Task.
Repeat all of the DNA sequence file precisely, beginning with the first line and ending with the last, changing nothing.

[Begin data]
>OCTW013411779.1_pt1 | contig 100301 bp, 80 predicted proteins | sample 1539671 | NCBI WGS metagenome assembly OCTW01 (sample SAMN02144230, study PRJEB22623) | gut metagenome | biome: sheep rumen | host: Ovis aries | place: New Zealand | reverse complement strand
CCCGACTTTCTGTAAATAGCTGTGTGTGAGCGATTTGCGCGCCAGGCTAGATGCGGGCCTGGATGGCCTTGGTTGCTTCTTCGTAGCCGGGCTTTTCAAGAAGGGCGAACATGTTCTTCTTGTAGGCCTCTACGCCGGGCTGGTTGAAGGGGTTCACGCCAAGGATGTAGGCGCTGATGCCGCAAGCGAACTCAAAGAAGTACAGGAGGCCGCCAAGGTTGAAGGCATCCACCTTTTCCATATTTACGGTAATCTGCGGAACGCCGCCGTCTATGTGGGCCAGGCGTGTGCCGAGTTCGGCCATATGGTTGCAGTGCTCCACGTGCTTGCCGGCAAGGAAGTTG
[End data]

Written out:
>OCTW013411779.1_pt1 | contig 100301 bp, 80 predicted proteins | sample 1539671 | NCBI WGS metagenome assembly OCTW01 (sample SAMN02144230, study PRJEB22623) | gut metagenome | biome: sheep rumen | host: Ovis aries | place: New Zealand | reverse complement strand
CCCGACTTTCTGTAAATAGCTGTGTGTGAGCGATTTGCGCGCCAGGCTAGATGCGGGCCTGGATGGCCTTGGTTGCTTCTTCGTAGCCGGGCTTTTCAAGAAGGGCGAACATGTTCTTCTTGTAGGCCTCTACGCCGGGCTGGTTGAAGGGGTTCACGCCAAGGATGTAGGCGCTGATGCCGCAAGCGAACTCAAAGAAGTACAGGAGGCCGCCAAGGTTGAAGGCATCCACCTTTTCCATATTTACGGTAATCTGCGGAACGCCGCCGTCTATGTGGGCCAGGCGTGTGCCGAGTTCGGCCATATGGTTGCAGTGCTCCACGTGCTTGCCGGCAAGGAAGTTG